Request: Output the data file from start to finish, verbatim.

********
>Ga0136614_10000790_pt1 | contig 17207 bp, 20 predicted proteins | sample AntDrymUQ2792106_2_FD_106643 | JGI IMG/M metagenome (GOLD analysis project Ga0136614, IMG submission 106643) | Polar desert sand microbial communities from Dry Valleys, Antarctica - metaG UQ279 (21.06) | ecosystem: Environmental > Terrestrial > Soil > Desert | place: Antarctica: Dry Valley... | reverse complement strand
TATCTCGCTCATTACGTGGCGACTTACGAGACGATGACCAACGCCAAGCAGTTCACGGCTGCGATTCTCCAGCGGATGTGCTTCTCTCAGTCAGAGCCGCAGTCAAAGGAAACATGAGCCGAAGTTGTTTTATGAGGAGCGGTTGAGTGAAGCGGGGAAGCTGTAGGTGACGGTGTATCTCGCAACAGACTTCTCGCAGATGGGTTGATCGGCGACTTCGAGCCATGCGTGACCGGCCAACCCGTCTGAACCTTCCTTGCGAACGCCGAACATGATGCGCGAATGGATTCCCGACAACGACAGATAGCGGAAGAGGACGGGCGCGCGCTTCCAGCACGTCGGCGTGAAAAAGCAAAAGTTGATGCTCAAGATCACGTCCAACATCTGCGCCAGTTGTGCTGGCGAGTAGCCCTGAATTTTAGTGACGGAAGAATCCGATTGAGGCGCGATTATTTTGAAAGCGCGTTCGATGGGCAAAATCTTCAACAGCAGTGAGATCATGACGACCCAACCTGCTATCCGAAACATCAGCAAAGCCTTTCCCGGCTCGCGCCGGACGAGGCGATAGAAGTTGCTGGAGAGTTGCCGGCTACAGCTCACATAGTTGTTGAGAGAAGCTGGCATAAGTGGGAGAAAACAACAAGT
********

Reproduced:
>Ga0136614_10000790_pt1 | contig 17207 bp, 20 predicted proteins | sample AntDrymUQ2792106_2_FD_106643 | JGI IMG/M metagenome (GOLD analysis project Ga0136614, IMG submission 106643) | Polar desert sand microbial communities from Dry Valleys, Antarctica - metaG UQ279 (21.06) | ecosystem: Environmental > Terrestrial > Soil > Desert | place: Antarctica: Dry Valley... | reverse complement strand
TATCTCGCTCATTACGTGGCGACTTACGAGACGATGACCAACGCCAAGCAGTTCACGGCTGCGATTCTCCAGCGGATGTGCTTCTCTCAGTCAGAGCCGCAGTCAAAGGAAACATGAGCCGAAGTTGTTTTATGAGGAGCGGTTGAGTGAAGCGGGGAAGCTGTAGGTGACGGTGTATCTCGCAACAGACTTCTCGCAGATGGGTTGATCGGCGACTTCGAGCCATGCGTGACCGGCCAACCCGTCTGAACCTTCCTTGCGAACGCCGAACATGATGCGCGAATGGATTCCCGACAACGACAGATAGCGGAAGAGGACGGGCGCGCGCTTCCAGCACGTCGGCGTGAAAAAGCAAAAGTTGATGCTCAAGATCACGTCCAACATCTGCGCCAGTTGTGCTGGCGAGTAGCCCTGAATTTTAGTGACGGAAGAATCCGATTGAGGCGCGATTATTTTGAAAGCGCGTTCGATGGGCAAAATCTTCAACAGCAGTGAGATCATGACGACCCAACCTGCTATCCGAAACATCAGCAAAGCCTTTCCCGGCTCGCGCCGGACGAGGCGATAGAAGTTGCTGGAGAGTTGCCGGCTACAGCTCACATAGTTGTTGAGAGAAGCTGGCATAAGTGGGAGAAAACAACAAGT